It's not about technology replacing humans; it is about humanising technology and enhancing the experience of day-to-day interactions.

The value of 5G to the global economy is set to reach $13.2 trillion by 2035 Image: WEF Future Series: Cybersecurity, emerging technology and systemic risk Insight Report

3. The next of customer experience: what would it mean to make personalisation ethical?

Ensuring a perfect blend of personalisation with enhanced security measures is the holy grail of customer experience, which can elevate end-user experience to a whole new level. Organisations need to strive to reach a balance here.

The potential of technologies such as Artificial Intelligence (AI) in driving customer experience are tremendous, and by 2024, AI's ability to identify emotions will influence more than half of the online advertisements we see.

Studying consumer behaviour across offline and digital platforms through augmented analytics and AI will help in turning the data collected into more consumable forms.

Technology can thus play a pivotal role in decision-making and curating meaningful customer experiences.

4. The next of work: how's the future workplace likely to evolve?

During the pandemic, we saw a brilliant preview of the all-pervasive, seamlessly integrated future workplace offering a superior experience to employees with enhanced automation and security.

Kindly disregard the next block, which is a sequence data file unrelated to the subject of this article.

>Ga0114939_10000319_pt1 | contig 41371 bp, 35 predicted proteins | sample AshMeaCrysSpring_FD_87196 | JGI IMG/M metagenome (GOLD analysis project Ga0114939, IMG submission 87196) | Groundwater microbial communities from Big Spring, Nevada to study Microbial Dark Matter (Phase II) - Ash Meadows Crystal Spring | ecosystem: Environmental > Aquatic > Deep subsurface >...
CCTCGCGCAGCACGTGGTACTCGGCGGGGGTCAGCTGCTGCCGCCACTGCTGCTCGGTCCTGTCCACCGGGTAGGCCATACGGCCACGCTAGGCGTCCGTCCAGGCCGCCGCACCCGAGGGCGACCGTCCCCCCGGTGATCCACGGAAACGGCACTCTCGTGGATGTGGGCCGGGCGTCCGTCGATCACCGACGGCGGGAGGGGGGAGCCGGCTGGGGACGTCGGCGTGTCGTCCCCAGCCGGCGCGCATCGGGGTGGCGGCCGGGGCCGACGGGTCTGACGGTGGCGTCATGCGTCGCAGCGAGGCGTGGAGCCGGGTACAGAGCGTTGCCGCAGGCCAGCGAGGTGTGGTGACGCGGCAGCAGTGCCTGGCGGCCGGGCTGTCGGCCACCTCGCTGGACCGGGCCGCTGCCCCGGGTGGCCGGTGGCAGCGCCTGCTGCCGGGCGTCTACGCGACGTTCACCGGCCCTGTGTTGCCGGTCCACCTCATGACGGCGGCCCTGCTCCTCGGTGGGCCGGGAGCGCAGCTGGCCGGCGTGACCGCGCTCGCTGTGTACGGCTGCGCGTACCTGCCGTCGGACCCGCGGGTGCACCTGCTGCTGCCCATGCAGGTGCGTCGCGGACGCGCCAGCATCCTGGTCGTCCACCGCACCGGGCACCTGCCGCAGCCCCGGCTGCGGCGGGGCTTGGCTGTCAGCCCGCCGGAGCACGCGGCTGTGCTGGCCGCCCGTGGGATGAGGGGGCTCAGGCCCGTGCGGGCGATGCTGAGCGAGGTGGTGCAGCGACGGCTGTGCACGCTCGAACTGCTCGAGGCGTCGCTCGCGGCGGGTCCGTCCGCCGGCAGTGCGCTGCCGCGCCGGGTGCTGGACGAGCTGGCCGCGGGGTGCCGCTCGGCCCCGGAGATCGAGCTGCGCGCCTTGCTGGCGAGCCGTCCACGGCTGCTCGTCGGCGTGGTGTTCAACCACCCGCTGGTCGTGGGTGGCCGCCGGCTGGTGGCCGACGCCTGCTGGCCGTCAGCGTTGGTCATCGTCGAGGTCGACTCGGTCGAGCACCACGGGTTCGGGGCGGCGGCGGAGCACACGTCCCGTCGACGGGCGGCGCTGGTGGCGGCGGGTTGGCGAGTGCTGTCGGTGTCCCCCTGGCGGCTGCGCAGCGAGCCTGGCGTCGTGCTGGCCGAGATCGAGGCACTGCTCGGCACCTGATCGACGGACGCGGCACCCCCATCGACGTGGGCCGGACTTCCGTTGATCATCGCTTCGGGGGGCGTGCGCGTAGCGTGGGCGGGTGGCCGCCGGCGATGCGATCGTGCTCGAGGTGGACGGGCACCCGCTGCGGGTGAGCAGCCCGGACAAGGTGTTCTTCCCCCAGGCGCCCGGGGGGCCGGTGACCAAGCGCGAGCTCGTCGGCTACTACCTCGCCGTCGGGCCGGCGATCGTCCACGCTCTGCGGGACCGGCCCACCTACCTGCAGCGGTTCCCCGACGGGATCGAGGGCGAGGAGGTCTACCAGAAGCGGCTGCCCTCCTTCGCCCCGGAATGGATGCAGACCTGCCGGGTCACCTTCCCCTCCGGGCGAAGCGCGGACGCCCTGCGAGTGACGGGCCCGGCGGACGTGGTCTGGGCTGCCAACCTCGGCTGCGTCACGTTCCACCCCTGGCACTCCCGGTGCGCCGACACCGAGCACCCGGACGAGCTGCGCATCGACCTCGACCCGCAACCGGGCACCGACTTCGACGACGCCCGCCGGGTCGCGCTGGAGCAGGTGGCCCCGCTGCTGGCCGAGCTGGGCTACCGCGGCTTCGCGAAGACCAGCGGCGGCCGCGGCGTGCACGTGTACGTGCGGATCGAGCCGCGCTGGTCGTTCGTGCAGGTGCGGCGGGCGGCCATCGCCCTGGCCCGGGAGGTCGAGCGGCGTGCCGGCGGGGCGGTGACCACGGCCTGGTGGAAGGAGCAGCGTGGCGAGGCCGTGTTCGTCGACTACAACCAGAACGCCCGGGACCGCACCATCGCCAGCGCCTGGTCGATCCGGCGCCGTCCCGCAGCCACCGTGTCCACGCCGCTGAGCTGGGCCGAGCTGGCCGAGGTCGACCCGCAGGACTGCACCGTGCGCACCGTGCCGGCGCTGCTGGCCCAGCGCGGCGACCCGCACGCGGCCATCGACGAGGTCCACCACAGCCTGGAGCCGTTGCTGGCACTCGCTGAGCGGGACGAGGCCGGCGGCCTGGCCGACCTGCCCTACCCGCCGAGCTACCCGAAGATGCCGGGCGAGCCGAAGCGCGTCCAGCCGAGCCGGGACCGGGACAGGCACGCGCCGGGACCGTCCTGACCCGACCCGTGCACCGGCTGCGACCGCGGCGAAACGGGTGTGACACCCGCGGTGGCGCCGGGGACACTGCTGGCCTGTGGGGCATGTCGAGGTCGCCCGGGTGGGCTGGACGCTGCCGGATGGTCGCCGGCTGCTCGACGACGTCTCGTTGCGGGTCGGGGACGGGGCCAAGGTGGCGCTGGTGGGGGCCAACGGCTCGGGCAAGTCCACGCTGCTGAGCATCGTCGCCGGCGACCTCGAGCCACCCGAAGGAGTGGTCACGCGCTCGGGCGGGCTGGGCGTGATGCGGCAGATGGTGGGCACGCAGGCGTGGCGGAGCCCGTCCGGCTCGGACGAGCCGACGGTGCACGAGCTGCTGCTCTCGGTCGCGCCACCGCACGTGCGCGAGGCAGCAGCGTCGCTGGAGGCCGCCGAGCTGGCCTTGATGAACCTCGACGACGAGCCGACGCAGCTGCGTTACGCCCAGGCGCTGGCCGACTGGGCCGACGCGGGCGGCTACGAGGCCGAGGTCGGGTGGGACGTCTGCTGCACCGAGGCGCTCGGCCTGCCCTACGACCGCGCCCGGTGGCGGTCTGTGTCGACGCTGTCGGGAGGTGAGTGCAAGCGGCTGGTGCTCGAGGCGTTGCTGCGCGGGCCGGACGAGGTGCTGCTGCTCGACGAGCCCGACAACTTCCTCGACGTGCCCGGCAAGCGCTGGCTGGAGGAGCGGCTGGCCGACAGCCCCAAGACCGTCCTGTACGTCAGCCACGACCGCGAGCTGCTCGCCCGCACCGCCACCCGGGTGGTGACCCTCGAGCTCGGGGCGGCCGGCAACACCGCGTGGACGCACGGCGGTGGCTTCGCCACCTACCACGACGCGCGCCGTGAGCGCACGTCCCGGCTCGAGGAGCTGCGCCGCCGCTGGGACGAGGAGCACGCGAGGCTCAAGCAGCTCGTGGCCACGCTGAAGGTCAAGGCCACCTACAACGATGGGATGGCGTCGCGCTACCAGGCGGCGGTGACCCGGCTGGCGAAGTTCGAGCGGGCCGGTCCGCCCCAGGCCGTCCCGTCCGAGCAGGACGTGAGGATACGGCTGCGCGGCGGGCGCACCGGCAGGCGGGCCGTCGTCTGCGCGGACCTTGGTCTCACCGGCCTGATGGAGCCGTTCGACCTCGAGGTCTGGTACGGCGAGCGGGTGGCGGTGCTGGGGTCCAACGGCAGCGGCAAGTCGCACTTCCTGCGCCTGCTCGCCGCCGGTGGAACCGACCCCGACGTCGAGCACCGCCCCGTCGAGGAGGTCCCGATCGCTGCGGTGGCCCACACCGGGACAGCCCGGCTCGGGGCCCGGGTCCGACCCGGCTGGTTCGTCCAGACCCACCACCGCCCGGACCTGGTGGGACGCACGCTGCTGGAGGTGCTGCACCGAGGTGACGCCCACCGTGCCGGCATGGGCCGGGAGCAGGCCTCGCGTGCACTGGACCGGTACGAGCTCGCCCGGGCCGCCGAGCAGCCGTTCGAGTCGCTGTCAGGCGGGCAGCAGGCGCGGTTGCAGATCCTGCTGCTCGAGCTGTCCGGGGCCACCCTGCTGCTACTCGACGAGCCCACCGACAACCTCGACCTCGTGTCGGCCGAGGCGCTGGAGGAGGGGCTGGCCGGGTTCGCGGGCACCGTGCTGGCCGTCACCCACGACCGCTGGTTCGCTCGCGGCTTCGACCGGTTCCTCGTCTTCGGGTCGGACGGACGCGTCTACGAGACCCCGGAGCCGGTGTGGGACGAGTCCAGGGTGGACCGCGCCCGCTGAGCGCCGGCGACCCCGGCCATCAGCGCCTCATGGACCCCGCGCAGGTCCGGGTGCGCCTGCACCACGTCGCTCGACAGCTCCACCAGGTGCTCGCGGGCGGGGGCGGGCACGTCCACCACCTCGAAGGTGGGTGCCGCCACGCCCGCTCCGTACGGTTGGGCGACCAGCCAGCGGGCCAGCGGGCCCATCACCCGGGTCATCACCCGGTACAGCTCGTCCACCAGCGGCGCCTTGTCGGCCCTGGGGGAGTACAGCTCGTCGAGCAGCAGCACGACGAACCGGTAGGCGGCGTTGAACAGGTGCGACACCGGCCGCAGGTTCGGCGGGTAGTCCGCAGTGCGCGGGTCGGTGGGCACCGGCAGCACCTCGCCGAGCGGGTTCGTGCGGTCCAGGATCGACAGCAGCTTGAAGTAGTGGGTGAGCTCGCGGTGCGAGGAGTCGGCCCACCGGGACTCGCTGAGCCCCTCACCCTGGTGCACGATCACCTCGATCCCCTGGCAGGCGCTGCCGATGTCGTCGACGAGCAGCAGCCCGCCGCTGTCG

Now, with access to information across multiple devices, anytime and anywhere, we will witness the widespread adoption of best IT (Information Technology) practices.

However, as the world becomes increasingly digital, it is important to improve cyber resilience. It is estimated that collective global spending on cybersecurity has now reached $145 billion a year and is predicted to exceed $1 trillion by 2035.

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With a focus on collaborative intelligence, creativity and the right skilling, we will continue to see a surge in gig and hybrid models of working. This will in turn drive the adoption of technologies such as digital twin, which can create a virtual model of physical things, thus enabling the creation of smart workspaces.

It will also see cobots (collaborative robots intended for direct human robot interaction within a shared space) and humans working together to create more ‘human centric experiences’.

Additionally, with the help of AI and emerging technologies, we will see a rise in the number of people with disabilities being employed, as these technologies can reduce barriers to accessibility.

To reinvent, businesses need to realign environmental, social and governance (ESG) priorities to improve financial returns. At the same time, they must lower downside risk by deciding how to allocate capital and resources to minimise any adverse effects on the environment or on the lives of our future generations. Resource efficiency can improve operating profits by up to 60 percent.

Workplaces of future, built this way, will be more productive, secure and sustainable.

Riding the winds of change requires the ability to adapt

The pandemic has pushed many businesses, including SMEs, to embrace digital.

The example of India is interesting because it is an economy that has the potential to be a self-reliant technology powerhouse. But becoming so will depend on collaborative efforts to embrace technology made by the government, industry and citizens. It will also require a constant focus on research and innovation across industries; and ensuring the right skilling of its people.

As we step into a new year, let us remind ourselves that it is our readiness to adapt and be agile that will enable us to ride through the winds of change to survive and thrive in the next decade of opportunities.